Major depression with psychotic features is a condition in which a person experiences depression along with reduced contact with reality (psychosis). This can take the form of false beliefs (delusions) or seeing or hearing something that isn't really there (hallucinations).
Psychotic depression; Delusional depression
Although there are no obvious risk factors, a family history of depression or psychotic illness increases the chances of developing this condition.
This condition occurs when a depressed person loses touch with reality and hallucinates or has delusions. People with psychotic depression have the combined symptoms of depression and psychosis.
The content of the delusions and hallucinations can be consistent with depression. For example, some people hear voices criticizing them, telling them that they are not good enough or evil, or telling them that they don't deserve to live and should kill themselves. People may develop feelings that their body is filled with cancer, or is ‘rotting inside.' Psychotic depression requires immediate medical attention to prevent self-harm or harm to others.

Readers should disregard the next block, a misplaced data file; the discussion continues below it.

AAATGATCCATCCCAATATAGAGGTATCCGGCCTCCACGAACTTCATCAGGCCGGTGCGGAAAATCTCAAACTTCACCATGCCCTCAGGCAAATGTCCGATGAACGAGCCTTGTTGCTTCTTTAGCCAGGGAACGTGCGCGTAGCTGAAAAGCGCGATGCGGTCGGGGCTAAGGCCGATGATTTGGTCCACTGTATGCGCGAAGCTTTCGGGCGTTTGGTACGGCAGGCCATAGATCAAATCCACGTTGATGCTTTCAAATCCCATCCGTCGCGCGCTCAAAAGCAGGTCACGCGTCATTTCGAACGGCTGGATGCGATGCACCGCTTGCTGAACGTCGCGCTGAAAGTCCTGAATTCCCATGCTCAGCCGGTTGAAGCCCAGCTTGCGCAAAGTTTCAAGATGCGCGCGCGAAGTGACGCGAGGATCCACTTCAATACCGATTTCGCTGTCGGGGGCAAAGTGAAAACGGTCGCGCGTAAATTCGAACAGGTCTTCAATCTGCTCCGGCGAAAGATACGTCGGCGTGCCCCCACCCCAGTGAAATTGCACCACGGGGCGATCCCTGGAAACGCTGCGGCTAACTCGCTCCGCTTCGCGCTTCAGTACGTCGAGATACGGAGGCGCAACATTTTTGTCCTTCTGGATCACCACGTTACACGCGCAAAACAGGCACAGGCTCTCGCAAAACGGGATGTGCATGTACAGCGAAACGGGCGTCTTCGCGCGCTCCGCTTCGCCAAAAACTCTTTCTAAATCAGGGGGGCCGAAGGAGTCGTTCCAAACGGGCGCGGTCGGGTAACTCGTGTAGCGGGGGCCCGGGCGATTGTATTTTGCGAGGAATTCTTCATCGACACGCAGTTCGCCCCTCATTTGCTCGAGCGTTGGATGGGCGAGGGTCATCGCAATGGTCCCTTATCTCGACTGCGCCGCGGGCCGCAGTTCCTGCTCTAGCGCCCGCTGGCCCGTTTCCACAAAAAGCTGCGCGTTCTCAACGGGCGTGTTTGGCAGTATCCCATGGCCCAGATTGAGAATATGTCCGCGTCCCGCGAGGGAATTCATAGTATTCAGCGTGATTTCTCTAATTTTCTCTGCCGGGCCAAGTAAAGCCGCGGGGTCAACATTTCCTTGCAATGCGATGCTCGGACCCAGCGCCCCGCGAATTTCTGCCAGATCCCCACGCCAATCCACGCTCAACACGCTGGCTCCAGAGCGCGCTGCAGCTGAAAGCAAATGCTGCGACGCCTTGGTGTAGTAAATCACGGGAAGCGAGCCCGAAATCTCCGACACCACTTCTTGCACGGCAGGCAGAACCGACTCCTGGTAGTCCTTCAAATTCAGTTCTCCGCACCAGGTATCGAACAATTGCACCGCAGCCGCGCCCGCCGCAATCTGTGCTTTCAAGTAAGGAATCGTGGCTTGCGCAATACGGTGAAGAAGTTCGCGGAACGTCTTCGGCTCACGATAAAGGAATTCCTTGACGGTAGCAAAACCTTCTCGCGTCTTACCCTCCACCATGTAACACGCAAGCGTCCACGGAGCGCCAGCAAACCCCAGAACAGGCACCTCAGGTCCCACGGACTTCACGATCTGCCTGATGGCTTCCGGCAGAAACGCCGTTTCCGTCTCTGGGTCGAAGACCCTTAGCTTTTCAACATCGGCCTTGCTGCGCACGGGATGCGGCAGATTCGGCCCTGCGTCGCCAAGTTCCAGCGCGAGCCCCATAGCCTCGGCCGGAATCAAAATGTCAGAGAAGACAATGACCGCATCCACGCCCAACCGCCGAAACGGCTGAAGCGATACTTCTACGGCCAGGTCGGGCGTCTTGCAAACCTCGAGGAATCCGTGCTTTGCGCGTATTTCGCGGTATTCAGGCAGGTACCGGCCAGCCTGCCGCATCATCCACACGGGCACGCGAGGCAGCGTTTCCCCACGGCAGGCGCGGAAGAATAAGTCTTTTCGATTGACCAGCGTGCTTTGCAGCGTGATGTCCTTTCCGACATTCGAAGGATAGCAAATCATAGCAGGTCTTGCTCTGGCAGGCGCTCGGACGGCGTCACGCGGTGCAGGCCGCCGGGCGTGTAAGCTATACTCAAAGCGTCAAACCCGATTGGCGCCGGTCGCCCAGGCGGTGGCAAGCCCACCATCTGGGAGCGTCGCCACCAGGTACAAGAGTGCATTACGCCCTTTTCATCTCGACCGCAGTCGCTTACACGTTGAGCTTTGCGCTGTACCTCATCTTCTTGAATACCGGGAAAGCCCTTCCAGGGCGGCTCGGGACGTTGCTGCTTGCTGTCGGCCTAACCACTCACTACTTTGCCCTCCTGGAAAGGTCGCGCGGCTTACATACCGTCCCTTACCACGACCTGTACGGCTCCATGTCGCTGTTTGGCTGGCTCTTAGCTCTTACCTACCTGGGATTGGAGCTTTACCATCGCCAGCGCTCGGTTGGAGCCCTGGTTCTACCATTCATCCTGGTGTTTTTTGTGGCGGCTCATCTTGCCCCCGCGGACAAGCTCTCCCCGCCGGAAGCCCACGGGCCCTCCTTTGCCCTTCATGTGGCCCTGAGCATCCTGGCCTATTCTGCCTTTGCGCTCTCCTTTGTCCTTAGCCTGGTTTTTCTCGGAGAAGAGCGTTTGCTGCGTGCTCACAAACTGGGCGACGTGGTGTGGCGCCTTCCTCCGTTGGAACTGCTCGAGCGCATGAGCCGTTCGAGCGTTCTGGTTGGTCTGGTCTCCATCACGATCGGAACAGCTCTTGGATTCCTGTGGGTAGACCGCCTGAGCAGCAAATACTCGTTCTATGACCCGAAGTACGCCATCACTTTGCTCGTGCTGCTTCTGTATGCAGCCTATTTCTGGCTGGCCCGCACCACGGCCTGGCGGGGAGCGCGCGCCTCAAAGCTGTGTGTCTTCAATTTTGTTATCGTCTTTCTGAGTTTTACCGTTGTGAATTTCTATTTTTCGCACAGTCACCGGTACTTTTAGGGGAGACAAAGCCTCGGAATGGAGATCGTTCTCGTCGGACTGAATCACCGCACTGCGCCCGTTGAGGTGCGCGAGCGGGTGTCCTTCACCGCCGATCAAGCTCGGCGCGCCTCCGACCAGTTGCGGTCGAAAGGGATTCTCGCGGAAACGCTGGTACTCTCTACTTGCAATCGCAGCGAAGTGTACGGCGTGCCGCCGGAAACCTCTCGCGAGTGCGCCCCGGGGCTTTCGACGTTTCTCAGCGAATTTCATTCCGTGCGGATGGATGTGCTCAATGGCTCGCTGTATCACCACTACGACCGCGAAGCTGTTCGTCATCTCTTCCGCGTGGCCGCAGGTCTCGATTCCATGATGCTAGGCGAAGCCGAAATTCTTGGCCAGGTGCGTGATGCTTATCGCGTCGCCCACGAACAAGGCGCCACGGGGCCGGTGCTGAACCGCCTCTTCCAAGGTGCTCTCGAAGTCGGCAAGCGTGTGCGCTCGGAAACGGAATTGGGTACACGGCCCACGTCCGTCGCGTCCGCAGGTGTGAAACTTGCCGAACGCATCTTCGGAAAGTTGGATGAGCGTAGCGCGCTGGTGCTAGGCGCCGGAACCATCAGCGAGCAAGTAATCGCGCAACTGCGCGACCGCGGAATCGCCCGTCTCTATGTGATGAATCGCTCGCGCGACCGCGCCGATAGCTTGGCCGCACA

- Psychiatric evaluation
- Physical examination
- Laboratory tests
The health care provider should rule out other medical conditions that can cause the same symptoms (such as reactions to certain drugs).
Having psychotic symptoms with depression is a serious condition. The depressive symptoms have a higher chance of returning than the psychotic symptoms. You may need to take medication for a long time to prevent depression from returning.
Ongoing treatment and monitoring offer the best chance of recovery.
Call your health care provider if you or someone you know experiences depression or psychosis.
Suicide or other self-harm is the most serious complication. You may need to stay in the hospital if you have thoughts of suicide. The safety of others must also be considered.
Treatment usually involves antidepressant and antipsychotic medication. Patients sometimes take antipsychotics briefly. Electroconvulsive therapy is very effective for this condition, but it is generally used after medication.
Fava M, Cassano P. Mood disorders: Major depressive disorder and dysthymic disorder. In: Stern TA, Rosenbaum JF, Fava M, Biederman J, Rauch SL, eds. Massachusetts General Hospital Comprehensive Clinical Psychiatry. 1st ed. Philadelphia, Pa: Mosby Elsevier; 2008:chap 29.
American Psychiatric Association. Practice guidelines for the treatment of patients with major depressive disorder. 2nd ed. September 2007. Accessed January 22, 2010.
Review Date: 2/14/2010
Reviewed By: David Zieve, MD, MHA, Medical Director, A.D.A.M., Inc., and Fred K. Berger, MD, Addiction and Forensic Psychiatrist, Scripps Memorial Hospital, La Jolla, California.
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